# Carryless factors

Carryless multiplication is an operation similar to binary long multiplication, but with XOR instead of addition:

  1011    11
×  101     5
-----
1011
0
1011
------
100111    39


In this challenge, you'll be given a positive integer >= 2, and must return a list of all positive integers which are carryless factors of that number, meaning that they can be carryless-multiplied by another number to get the input. For example, for 39, 5 and 11 would be two of those.

Rules:

• You may choose whether or not to include 1 and/or the input itself
• You may output the factors in any order, and may include duplicates
• You may choose how to represent the numbers (binary strings are allowed)

Test cases:

2       (1) (2)
4       (1) 2 (4)
5       (1) 3 (5)
6       (1) 2 3 (6)
25      (1) (25)
39      (1) 3 5 11 29 (39)
42      (1) 2 7 14 21 (42)
100     (1) 2 4 25 50 (100)
574     (1) 2 3 5 6 7 9 10 11 14 15 18 22 27 29 30 39 45 49 54 58 78 83 90 98 105 166 210 245 287 490 (574)
5040    (1) 2 3 4 6 7 8 9 12 13 14 16 18 21 23 24 26 28 35 36 42 46 48 52 56 63 70 72 84 92 101 104 112 126 140 144 168 184 202 208 233 252 280 315 336 368 404 466 504 560 630 808 932 1008 1260 1616 1864 2520 3728 (5040)
848640  (1) 2 3 4 5 6 7 8 9 10 12 14 15 16 17 18 20 21 24 27 28 30 32 34 36 40 42 45 48 51 54 56 60 63 64 65 68 72 80 84 85 90 96 102 108 112 119 120 126 128 130 136 144 153 160 168 170 180 192 195 204 216 224 238 240 252 255 256 260 272 288 306 320 325 336 340 360 384 390 408 427 432 448 476 480 504 510 520 544 576 612 640 650 672 680 720 765 768 780 816 854 864 896 952 960 975 1008 1020 1040 1088 1105 1152 1224 1280 1300 1344 1360 1440 1530 1560 1632 1708 1728 1792 1904 1920 1950 2016 2040 2080 2176 2210 2304 2448 2600 2688 2720 2880 3060 3120 3264 3315 3416 3456 3808 3840 3900 4032 4080 4160 4352 4420 4896 5200 5376 5440 5760 6120 6240 6528 6630 6832 6912 7616 7800 8064 8160 8320 8840 9792 10400 10880 11520 12240 12480 13056 13260 13664 15232 15600 16128 16320 16640 17680 19584 20800 21760 24480 24960 26520 27328 30464 31200 32640 35360 39168 41600 48960 49920 53040 54656 62400 65280 70720 83200 97920 106080 109312 124800 141440 195840 212160 249600 282880 424320 (848640)


This is , shortest answer in bytes (per language) wins!

• – xnor
Sep 23, 2022 at 20:58
• Can you add a worked example and maybe a better explanation, please? 'Cause I really can't see the relationship/pattern between input & output. Sep 23, 2022 at 22:14
• @Shaggy Sure! Is the explanation of carryless multiplication the unclear part, or the factors part too Sep 24, 2022 at 1:13
• May we output them in any order? And can we include duplicates (e.g. 2,2 for n=4 or 3,3 for n=5)? Sep 24, 2022 at 21:13
• @KevinCruijssen Oh those are good questions. I'll say yes for both Sep 24, 2022 at 21:19

# JavaScript (V8), 69 bytes

-4 by using a single loop as in @jdt's C port
-1 thanks to another suggestion from @jdt

Prints all carryless factors, excluding 1 and the input itself.

n=>{for(p=n*n;--p;g(p/n|0,q=p%n)^n||print(q))g=p=>p&&p%2*q^g(p>>1)*2}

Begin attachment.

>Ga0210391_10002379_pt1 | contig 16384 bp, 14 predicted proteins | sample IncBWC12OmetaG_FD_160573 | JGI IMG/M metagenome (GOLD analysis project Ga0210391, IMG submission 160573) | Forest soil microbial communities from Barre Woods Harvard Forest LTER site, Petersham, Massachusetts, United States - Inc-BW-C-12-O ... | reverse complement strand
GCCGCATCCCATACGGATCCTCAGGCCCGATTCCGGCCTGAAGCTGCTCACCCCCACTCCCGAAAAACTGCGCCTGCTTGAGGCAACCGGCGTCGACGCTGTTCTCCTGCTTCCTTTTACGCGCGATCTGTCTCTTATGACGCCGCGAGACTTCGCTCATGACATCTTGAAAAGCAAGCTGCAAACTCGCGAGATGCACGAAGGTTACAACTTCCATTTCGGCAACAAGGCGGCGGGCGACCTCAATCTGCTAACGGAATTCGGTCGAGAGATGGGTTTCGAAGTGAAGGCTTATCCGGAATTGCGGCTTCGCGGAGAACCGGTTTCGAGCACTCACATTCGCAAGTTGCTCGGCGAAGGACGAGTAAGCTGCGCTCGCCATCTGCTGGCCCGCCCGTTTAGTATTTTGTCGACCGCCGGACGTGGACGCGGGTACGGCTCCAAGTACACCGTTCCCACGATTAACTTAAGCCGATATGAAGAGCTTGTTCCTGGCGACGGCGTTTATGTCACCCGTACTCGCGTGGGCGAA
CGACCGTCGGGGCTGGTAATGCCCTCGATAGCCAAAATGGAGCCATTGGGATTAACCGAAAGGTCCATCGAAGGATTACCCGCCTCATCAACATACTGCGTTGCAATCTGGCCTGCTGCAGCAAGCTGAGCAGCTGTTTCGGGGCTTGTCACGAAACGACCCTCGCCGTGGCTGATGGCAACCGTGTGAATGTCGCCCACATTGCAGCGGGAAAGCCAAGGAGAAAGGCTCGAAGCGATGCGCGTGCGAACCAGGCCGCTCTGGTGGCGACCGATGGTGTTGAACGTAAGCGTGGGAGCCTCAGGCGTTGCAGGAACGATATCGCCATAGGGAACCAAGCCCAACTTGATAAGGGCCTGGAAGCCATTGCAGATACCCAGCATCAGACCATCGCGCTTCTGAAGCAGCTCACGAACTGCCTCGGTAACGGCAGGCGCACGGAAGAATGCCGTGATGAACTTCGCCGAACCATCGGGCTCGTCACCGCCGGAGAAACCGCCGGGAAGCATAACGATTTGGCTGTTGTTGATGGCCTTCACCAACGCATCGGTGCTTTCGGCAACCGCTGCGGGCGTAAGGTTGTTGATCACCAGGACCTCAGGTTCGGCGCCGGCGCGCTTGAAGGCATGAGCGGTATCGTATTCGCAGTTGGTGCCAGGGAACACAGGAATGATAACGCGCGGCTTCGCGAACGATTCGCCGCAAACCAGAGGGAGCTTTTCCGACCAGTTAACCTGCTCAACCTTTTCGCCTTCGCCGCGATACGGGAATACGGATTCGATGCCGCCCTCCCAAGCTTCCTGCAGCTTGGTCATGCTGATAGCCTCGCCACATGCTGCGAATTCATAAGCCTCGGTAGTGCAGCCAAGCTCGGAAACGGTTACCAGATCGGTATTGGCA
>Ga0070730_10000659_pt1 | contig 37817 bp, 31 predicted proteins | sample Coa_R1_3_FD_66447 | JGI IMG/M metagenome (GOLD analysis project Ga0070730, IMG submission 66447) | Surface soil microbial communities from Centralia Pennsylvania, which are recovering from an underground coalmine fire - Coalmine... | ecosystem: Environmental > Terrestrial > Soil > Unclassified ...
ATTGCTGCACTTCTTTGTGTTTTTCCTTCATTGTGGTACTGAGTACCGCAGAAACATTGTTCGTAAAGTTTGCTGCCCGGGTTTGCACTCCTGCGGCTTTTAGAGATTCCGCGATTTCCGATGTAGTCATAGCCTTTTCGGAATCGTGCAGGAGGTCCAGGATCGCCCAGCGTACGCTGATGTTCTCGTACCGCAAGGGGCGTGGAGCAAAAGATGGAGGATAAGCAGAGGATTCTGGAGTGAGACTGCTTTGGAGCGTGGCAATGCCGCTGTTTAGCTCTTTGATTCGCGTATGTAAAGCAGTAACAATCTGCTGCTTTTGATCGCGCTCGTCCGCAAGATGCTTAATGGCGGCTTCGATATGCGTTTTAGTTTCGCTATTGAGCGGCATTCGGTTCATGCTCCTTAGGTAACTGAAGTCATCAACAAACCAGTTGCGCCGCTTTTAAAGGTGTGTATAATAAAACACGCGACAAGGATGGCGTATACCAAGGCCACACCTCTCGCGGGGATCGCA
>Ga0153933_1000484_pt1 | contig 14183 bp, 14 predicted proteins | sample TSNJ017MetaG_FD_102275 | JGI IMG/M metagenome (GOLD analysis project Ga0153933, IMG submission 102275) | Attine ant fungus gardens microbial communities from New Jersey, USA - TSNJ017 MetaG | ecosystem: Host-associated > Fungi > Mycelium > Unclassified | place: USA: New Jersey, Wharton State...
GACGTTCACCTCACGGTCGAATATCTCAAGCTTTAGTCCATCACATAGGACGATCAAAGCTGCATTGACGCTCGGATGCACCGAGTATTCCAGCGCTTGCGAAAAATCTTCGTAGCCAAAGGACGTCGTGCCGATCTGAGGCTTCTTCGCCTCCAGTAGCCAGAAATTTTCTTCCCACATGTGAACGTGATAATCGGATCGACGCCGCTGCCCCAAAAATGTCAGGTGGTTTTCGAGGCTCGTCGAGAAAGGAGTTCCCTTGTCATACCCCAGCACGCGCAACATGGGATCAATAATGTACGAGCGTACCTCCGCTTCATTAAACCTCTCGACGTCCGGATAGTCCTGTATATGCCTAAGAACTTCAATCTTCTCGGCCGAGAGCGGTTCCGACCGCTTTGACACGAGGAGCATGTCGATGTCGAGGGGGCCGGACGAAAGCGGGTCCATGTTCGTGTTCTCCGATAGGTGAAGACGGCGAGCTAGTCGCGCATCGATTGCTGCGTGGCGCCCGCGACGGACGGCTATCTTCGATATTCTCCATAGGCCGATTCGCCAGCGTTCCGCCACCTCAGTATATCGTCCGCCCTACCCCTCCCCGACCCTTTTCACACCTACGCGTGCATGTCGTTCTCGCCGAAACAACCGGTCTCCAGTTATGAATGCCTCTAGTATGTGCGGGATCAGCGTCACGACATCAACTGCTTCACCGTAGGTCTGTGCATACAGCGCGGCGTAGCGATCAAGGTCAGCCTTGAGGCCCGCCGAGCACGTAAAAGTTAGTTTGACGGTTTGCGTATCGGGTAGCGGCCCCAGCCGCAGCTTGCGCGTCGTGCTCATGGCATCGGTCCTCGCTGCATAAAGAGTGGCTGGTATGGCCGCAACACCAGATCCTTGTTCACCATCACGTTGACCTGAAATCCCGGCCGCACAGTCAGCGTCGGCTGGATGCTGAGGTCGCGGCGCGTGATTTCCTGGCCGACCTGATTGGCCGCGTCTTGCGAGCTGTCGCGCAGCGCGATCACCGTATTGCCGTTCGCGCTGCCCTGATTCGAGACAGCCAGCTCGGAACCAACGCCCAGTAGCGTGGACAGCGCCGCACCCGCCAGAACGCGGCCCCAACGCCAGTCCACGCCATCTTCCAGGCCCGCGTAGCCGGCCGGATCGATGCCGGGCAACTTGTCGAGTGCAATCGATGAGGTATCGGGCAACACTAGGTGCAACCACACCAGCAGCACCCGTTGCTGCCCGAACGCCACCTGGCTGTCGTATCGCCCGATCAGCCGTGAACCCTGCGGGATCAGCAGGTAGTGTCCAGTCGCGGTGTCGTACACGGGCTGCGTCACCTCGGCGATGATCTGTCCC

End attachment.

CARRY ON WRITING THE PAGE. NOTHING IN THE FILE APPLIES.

Try it online!

Or 68 bytes for a much slower version relying on arithmetic underflow:

n=>{for(p=n*n;--p;g(p/n,q=p%n)^n||print(q))g=p=>p&&(p&1)*q^g(p/2)*2}


Try it online!

### Commented

n => {            // n = input
for(            // loop:
--p;          //   decrement p until p = 0
g(            //   invoke g with:
p / n | 0,  //     floor(p / n)
q = p % n   //     q = p mod n
)             //   end of call
^ n           //   XOR the result with n
|| print(q)   //   print q if the result of g is equal to n
)               //
g = p =>      //   g is a recursive function taking p:
p &&        //     stop if p = 0
p % 2 * q ^ //     XOR the result with q if the LSB of p is set
g(p >> 1)   //     recursive call with p right-shifted by 1
* 2         //     double the result to account for the shift
}                 //


# Jelly,  12  11 bytes

B€æcþḂċ€BT


A monadic Link that accepts an integer and yields a list of integers.

Try it online! Or see the test-suite (reduced set as code is slow).

### How?

B€æcþḂċ€BT - Link: integer, n
€          - for each i in [1,n]:
B           -   convert to binary
      - use as both arguments of:
þ       -   table with:
æc        -     convolution
Ḃ     - modulo 2 (vectorises)
B  - convert n to binary
€   - for each row in the table:
ċ    -   count occurrences (of n in binary)
T - truthy indices


# Wolfram Language (Mathematica), 54 53 bytes

BitXor@@(#~NumberExpand~2#2)&~Array~{#,#}~Position~#&


Try it online!

Returns all pairs that xor-multiply to the input.

Loosely based on alephalpha's answer to the multiplication question. NumberExpand was introduced in 2016 with version 11.0.

# PARI/GP, 55 bytes

n->[eval(lift(d))|d<-divisors(Mod(Pol(binary(n)),x=2))]


Attempt This Online!

This is just factoring in the polynomial ring $$\\mathbb{F}_2[x]\$$.

## PARI/GP, 56 bytes

n->[d|d<-[1..n],!(g(n)%g(d))]
g(n)=Mod(Pol(binary(n)),2)


Attempt This Online!

# C (gcc), 89 86 bytes

i;r(k,p){k=k?k%2*p^r(k/2,p*2):0;}f(n){for(i=n*n;--i;)r(i/n,i%n)^n||printf("%d ",i%n);}


Try it online!

-2 bytes thanks to AZTECCO

-2 bytes thanks to Arnauld